Wednesday, June 18, 2014

Mayhem in Mosul – Old Story, New Chapter

From Dr Hamid Hussain, comments welcome. (I have some thoughts, but dont have time, I will try later this week to write something)
War has a grammar of its own, but its logic is not peculiar to itself.”   Clausewitz
Recent advance of Sunni extremist group Islamic State of Iraq and Syria (ISIS) also known as Islamic State of Iraq and Levant (ISIL) in northern and western Iraq took many by surprise.  In few days, ISIS fighters took control of major cities of Tikrit and Mosul while country’s security forces simply folded without a fight.  Iraq disappeared from international headlines after the departure of American troops from the country in 2011. Local conflicts with regional destabilizing impact seen in Mali and Ukraine replaced Iraq and Afghanistan.  Internal conflict in Iraq remained a local affair for the last few years.  Conflict in Syria sucked many of country’s neighbors and Iraq was no exception.  Limited numbers of Iraqis are fighting on both sides of the conflict.  Iraqi Shia affiliated with some local militias are fighting alongside Syrian security forces while Iraqi Sunnis are providing fighters and logistical support to Sunni rebel groups in Syria. 

Recent advance of ISIS creates new challenges as well as opportunities for all players.  Key elements of the conflict include internal power dynamics of Iraq and neighboring countries while distant interested parties have a smaller but significant role to play.  Internal squabbles among newly empowered Shia political elites in Baghdad and general Sunni alienation from new Shia power brokers set the stage for psychological separation in the background of a recent very brutal sectarian bloodbath all over the country.  Sunnis were divided along several lines and tribal leaders with influence made separate deals with Iraqi government and Americans to safeguard their tribal and personal interests.  Association of Muslim Clerics (AMC) took the mantle of representing urban Sunnis, however in the process it either kept quite or provided excuses for extremist violence against Shia civilians.  It also came under the influence of Saudi Arabia and in the process all Sunnis were labeled as extremists as the ideological fountain of ‘takfir’ (apostasy) flows from the religious establishment of Saudi Arabia.  The fractious Shia coalition in Baghdad felt in no mood to bring Sunnis inside the tent.  There was a time when they could have made a deal with AMC and tribal elite to marginalize extremist segment of population but the opportunity was lost.  Strengthening of Sunni extremist groups operating in Syria had direct impact on dynamics of Sunni power play inside Iraq.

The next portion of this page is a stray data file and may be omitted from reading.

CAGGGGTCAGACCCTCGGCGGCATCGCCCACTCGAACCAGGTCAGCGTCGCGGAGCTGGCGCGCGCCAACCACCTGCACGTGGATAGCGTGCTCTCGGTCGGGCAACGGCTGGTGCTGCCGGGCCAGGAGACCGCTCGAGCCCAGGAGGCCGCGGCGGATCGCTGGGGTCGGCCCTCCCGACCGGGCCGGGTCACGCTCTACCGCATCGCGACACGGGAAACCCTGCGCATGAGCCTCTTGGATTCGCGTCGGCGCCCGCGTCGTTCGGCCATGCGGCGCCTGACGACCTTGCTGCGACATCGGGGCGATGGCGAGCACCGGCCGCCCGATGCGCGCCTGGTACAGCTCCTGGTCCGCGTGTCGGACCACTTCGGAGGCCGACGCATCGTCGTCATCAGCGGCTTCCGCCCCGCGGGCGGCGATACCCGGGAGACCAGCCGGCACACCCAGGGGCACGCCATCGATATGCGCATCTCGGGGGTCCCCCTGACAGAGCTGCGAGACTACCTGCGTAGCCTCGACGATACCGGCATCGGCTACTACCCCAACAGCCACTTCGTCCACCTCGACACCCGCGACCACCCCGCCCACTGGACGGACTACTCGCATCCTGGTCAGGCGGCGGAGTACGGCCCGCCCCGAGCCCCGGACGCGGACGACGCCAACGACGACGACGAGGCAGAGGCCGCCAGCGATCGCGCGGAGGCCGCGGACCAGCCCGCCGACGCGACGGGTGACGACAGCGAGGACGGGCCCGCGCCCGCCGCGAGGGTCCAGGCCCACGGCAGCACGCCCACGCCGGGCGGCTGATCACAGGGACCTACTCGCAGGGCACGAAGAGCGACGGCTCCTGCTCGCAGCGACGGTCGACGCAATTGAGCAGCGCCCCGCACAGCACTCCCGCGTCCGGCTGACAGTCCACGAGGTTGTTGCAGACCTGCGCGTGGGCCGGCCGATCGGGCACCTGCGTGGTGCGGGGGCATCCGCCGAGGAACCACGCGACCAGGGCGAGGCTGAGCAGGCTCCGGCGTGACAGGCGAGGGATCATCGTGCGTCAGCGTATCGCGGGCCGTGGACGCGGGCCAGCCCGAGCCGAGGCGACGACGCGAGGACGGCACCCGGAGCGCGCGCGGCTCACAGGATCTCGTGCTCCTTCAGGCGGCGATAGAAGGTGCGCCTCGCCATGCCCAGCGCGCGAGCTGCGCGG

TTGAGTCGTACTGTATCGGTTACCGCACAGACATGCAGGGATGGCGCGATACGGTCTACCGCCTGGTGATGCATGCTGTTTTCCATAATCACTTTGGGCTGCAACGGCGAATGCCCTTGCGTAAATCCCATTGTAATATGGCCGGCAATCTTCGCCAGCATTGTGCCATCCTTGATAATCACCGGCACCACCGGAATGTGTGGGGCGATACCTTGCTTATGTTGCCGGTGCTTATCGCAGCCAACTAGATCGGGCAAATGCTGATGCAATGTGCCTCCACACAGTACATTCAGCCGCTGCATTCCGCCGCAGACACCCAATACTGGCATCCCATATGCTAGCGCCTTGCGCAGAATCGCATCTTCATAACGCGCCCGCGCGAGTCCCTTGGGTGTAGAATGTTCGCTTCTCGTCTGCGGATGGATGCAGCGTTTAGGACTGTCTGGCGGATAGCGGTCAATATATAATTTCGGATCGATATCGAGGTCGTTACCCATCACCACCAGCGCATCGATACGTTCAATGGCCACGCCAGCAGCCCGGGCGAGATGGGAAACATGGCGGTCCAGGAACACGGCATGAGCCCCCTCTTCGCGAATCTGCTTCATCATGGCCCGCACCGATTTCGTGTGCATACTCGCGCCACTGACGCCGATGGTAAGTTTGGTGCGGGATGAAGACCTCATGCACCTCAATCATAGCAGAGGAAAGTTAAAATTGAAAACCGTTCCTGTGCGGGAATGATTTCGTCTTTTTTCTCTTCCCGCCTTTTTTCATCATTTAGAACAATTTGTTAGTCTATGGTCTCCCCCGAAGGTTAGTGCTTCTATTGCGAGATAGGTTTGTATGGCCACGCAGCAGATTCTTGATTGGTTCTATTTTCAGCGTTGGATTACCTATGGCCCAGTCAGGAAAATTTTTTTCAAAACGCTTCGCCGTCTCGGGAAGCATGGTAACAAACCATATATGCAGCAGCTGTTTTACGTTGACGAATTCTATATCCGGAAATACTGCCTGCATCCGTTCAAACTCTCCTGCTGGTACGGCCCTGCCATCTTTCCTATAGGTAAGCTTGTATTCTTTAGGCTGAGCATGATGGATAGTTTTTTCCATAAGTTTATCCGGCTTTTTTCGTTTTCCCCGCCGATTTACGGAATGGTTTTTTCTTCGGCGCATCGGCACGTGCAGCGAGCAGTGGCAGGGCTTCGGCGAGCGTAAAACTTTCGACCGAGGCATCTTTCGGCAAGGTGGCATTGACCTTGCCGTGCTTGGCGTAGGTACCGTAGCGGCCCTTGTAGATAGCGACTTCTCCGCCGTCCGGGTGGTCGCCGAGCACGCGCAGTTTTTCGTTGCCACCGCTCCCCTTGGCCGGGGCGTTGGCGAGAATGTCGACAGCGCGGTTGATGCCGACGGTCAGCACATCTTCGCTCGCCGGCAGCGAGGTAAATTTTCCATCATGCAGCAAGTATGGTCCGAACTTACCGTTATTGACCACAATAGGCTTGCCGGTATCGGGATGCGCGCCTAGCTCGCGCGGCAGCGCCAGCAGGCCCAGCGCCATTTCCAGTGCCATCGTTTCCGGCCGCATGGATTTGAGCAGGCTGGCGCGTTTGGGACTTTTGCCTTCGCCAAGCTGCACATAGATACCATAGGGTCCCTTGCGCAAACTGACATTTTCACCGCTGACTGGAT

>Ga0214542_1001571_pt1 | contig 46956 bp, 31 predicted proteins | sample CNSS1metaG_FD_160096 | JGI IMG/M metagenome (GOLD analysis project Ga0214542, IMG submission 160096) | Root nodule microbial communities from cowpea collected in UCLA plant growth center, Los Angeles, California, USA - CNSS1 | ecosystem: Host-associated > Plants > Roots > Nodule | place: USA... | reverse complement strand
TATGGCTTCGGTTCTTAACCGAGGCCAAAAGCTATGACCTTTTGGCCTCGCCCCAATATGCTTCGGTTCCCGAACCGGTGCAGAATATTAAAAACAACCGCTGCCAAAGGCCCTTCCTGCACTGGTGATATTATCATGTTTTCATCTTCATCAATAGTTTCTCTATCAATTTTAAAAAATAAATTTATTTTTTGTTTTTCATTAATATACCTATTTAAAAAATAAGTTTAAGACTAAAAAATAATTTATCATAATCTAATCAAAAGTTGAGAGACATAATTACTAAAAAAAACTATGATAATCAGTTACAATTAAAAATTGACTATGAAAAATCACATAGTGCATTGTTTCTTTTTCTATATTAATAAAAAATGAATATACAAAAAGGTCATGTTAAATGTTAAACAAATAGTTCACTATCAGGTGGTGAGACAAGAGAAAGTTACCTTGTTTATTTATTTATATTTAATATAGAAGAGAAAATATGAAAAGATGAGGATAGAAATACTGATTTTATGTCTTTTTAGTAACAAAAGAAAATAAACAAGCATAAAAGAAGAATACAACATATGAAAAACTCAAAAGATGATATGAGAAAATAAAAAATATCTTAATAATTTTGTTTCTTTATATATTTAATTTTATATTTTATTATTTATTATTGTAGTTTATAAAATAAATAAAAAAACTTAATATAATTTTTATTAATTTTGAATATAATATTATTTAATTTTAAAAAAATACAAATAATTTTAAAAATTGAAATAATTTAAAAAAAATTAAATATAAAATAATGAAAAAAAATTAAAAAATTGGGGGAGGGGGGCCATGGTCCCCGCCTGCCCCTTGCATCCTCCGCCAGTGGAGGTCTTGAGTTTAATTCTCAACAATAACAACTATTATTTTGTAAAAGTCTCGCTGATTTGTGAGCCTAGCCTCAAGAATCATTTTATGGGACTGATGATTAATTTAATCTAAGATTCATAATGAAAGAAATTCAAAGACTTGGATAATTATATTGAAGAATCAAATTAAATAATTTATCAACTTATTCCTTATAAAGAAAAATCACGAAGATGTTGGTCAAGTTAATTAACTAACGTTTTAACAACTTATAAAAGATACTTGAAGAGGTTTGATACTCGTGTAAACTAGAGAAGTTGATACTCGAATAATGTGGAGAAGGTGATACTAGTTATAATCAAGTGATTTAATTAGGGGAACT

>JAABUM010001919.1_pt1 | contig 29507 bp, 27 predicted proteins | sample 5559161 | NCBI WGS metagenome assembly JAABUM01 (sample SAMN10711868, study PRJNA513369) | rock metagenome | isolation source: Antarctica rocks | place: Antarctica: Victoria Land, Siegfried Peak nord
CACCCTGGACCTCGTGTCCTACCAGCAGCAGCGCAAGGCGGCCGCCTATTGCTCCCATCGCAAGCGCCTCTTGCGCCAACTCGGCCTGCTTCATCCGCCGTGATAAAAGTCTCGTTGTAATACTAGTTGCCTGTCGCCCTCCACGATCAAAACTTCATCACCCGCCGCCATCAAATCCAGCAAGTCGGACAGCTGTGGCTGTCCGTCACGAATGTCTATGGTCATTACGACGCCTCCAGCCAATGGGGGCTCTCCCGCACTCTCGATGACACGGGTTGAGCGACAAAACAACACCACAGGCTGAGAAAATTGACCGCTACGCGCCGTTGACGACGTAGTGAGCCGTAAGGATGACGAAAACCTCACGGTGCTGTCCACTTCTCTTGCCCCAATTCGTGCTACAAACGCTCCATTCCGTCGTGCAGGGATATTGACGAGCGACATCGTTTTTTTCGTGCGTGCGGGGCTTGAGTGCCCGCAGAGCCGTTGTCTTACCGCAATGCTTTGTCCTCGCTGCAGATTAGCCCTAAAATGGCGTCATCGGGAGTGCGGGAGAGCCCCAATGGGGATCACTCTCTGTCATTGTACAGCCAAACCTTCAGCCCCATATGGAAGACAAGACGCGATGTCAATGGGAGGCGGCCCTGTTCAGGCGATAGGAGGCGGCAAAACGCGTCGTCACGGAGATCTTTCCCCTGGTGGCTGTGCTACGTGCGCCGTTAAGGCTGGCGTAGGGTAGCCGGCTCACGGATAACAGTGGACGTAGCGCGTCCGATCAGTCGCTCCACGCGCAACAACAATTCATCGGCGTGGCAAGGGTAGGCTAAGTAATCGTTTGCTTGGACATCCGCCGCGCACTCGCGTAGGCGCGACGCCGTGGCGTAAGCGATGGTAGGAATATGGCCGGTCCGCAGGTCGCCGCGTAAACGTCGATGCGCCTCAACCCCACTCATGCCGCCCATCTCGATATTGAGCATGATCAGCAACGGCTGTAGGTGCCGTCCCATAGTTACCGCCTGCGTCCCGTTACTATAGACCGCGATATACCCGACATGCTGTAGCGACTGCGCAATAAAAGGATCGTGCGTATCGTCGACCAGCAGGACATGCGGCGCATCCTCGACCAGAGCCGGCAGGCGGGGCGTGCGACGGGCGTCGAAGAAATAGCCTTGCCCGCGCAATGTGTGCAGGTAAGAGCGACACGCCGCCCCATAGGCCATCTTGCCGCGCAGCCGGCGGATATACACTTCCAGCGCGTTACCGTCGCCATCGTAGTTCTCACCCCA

The fires of sectarian hatred are raging all over the region and Iraq is in the middle of this cauldron.  ISIS was able to gain foothold in alienated Sunni communities of Iraq and some former soldiers and tribesmen joined the new rising Sunni star on the stage.  In the backdrop of schism among Iraqis along sectarian lines, local members of security forces simply melted away.  Most of them had joined the security forces for a steady source of income and not for any national pride or patriotic sentiments.